The subsidiary which plans to go ahead on partnerships with co-operatives and investment clubs across the country to grow its business became operational in mid 2011.
The CIC Asset Management managing director, Peter Mwaura, said that they wanted individuals and corporates to enjoy the benefits of pension funds to run professionally.
He said that the firm would use information and communication technology (ICT) to reduce the cost of doing business and pass on benefits to customers. The fund manager hopes to grow its portfolio quickly, taking business from its unit trust business which had done KSh. 2.4 billion last year. On Wednesday, the parent company traded at KSh. 4 per share with 281,600 stocks traded.
With the fast growing middle class, the amount of contributions to pension funds is predicted to grown in the country with co-operative and Chamas providing an avenue for fund managers to market to the masses.
Mr. Mwaura said that they had established a sales force that would search the market for pension schemes that are not being run professionally so that they could turn them into funds that would generate more wealth for pensioners.
The RBA has also introduced the Mbao Pension Scheme which would help to increase the saving culture among people who are at the bottom of the pyramid.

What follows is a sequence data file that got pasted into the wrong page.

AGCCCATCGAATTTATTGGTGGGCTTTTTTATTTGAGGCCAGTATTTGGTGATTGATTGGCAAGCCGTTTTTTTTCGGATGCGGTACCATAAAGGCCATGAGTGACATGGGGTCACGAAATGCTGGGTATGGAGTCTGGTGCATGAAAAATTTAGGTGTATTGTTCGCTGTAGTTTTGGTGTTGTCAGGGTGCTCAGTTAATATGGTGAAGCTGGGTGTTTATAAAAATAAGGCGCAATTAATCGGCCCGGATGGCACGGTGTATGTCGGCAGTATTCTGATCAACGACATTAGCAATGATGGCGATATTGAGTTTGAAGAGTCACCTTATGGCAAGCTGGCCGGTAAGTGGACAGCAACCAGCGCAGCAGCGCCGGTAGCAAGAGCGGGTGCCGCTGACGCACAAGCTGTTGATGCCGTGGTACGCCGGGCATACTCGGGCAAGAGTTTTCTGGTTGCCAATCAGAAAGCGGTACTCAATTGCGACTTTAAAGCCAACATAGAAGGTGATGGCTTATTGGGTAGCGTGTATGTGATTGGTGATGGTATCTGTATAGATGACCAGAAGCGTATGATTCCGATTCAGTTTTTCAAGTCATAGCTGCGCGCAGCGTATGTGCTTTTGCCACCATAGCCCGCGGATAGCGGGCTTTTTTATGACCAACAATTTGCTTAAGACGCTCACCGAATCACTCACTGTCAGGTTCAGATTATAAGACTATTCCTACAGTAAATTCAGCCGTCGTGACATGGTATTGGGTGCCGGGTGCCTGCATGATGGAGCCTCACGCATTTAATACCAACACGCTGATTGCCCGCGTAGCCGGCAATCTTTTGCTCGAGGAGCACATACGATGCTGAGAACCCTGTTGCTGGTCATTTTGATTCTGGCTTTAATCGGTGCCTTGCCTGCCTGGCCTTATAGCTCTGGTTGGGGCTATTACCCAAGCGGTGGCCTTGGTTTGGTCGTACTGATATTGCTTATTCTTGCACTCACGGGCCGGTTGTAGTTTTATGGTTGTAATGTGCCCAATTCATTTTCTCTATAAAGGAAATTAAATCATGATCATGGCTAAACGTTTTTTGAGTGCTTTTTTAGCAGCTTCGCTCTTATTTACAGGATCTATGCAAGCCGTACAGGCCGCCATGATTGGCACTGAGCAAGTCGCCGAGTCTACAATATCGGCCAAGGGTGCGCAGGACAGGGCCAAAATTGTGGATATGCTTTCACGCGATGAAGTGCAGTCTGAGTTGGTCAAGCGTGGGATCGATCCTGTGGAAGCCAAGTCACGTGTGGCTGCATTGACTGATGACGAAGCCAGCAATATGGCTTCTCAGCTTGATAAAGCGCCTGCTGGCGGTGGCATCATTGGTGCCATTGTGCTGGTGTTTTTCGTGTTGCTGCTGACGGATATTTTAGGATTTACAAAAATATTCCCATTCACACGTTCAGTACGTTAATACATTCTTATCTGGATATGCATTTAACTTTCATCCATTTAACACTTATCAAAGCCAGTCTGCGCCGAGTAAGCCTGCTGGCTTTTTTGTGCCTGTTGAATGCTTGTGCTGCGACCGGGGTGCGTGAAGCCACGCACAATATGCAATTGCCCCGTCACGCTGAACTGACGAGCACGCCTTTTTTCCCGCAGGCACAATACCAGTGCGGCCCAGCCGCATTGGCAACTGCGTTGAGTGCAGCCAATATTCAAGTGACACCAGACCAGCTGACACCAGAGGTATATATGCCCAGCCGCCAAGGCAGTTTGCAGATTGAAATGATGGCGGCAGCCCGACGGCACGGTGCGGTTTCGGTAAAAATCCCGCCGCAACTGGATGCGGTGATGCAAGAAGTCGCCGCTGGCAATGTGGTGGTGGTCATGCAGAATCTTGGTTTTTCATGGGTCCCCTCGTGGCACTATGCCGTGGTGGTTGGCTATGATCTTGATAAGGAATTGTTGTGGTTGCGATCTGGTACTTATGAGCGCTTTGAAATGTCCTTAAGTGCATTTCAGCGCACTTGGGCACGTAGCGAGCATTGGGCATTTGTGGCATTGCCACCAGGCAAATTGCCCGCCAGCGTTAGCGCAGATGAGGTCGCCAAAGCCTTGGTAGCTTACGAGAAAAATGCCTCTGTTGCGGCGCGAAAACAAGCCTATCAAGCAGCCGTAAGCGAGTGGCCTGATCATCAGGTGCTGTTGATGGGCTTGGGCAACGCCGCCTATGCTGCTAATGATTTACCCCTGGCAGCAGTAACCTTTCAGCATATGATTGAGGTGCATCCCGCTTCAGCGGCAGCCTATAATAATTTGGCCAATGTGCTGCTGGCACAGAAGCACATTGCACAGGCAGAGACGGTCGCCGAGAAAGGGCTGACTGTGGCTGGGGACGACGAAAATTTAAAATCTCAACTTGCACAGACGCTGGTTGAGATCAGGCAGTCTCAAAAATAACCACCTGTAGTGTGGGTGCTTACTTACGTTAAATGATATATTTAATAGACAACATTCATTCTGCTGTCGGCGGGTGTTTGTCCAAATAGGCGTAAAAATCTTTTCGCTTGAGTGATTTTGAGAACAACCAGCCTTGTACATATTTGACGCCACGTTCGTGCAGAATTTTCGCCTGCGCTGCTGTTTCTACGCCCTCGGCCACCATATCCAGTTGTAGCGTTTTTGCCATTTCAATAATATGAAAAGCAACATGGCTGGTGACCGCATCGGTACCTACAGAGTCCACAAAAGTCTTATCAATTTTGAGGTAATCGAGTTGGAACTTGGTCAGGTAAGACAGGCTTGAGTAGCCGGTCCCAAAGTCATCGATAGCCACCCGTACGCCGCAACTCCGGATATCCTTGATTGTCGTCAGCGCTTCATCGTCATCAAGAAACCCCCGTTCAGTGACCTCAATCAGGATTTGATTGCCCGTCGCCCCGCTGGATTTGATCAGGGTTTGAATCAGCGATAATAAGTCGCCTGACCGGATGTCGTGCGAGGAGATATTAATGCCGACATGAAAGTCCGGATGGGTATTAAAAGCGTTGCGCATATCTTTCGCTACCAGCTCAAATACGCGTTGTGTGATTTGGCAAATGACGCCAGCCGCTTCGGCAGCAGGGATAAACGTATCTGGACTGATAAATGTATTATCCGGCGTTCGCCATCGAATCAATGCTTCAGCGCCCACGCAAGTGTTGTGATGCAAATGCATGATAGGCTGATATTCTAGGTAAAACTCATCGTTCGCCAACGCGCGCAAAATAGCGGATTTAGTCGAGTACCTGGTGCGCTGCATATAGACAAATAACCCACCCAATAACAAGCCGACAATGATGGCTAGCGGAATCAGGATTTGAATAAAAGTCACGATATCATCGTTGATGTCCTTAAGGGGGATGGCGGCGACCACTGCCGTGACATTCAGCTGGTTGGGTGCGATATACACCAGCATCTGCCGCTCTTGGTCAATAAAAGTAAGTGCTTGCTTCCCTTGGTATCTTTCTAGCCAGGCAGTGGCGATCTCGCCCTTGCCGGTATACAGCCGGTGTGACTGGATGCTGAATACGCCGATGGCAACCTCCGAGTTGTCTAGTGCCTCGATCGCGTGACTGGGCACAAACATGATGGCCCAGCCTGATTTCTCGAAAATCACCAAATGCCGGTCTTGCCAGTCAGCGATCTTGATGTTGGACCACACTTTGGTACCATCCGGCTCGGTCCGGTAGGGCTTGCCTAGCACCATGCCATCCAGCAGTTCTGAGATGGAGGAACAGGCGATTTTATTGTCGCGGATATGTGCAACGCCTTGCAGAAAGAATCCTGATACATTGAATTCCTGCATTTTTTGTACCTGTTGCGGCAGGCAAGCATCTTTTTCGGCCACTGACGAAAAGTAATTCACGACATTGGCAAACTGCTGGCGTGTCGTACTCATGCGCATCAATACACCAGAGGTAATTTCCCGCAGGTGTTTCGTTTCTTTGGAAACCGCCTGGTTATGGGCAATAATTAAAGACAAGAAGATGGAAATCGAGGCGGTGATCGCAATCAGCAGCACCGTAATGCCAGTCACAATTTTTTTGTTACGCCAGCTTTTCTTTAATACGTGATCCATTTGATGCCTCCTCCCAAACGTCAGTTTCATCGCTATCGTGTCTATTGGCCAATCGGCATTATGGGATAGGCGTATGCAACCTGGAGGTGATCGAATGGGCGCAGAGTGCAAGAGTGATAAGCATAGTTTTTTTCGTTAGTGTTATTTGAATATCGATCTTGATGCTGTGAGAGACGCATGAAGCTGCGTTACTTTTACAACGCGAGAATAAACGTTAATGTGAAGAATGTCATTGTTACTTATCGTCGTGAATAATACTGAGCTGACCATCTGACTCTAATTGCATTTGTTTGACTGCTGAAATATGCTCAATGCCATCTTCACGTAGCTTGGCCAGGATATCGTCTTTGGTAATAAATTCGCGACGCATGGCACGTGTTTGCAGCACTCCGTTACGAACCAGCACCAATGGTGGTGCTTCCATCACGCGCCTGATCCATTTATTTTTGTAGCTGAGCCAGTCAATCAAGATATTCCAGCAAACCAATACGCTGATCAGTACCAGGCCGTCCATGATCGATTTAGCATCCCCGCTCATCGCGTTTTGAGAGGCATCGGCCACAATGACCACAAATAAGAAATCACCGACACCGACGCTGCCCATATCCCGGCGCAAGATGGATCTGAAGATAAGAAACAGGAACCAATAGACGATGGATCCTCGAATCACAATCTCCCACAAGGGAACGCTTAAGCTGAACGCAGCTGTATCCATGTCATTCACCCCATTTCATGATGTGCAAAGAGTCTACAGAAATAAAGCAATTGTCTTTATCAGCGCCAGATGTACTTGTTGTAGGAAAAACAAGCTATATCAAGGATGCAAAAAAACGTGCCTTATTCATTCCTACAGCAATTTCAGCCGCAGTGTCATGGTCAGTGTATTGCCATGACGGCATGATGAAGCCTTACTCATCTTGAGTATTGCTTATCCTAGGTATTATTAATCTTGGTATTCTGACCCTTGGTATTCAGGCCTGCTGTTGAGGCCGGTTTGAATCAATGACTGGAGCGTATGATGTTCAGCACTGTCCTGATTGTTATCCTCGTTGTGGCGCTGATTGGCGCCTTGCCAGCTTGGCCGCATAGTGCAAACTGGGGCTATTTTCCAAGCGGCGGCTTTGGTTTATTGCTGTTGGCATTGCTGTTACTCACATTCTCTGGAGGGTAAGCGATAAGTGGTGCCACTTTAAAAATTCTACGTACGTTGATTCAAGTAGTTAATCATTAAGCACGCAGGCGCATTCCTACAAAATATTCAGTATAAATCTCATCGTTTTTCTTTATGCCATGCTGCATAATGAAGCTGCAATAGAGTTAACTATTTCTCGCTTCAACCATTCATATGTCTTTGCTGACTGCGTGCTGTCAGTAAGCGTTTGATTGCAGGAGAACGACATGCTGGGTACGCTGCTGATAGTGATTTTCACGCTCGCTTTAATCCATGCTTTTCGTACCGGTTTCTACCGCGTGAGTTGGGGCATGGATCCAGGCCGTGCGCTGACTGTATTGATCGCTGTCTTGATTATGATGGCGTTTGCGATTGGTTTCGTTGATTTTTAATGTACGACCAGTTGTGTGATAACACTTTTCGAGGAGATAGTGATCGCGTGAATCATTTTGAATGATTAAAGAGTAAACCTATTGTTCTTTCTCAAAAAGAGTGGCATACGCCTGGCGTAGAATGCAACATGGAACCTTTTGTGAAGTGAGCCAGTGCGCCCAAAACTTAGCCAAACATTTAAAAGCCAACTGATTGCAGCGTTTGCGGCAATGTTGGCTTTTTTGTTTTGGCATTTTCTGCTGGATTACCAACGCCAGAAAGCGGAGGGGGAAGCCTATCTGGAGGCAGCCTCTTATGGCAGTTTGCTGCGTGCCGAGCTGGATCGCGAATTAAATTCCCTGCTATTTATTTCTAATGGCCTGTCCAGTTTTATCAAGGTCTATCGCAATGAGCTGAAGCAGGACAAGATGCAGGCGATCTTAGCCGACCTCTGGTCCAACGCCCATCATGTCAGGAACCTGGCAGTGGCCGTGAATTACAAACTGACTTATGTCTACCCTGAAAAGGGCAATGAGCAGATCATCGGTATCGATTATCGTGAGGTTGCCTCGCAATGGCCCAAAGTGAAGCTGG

CIC Asset Management would be joining other 17 fund managers licensed till December 2011, in an industry which has assets worth KSh. 403 billion. Pinebridge is the largest fund manager, followed by Genesis and CfC Stanbic.
The CIC subsidiary would be joining the industry at a time when it is picking up after having undergone a huge value depreciation in assets held in 2011 as stock prices and the value of government securities declined.
Due to the volatility seen at the stock market, there are proposals to cut the level of exposure the pension funds can have in ordinary and preference shares and increase in government securities.
Research done by consultants hired by the World Bank suggests that the limit of funds to be invested in listed shares can be set between 20-40 per per cent of a fund’s total investments as compared to the present 70 per cent.
The proposals also suggest removal of the limit on the amount a retirement fund can invest in government securities, which is currently set at 30 per cent of the total assets.
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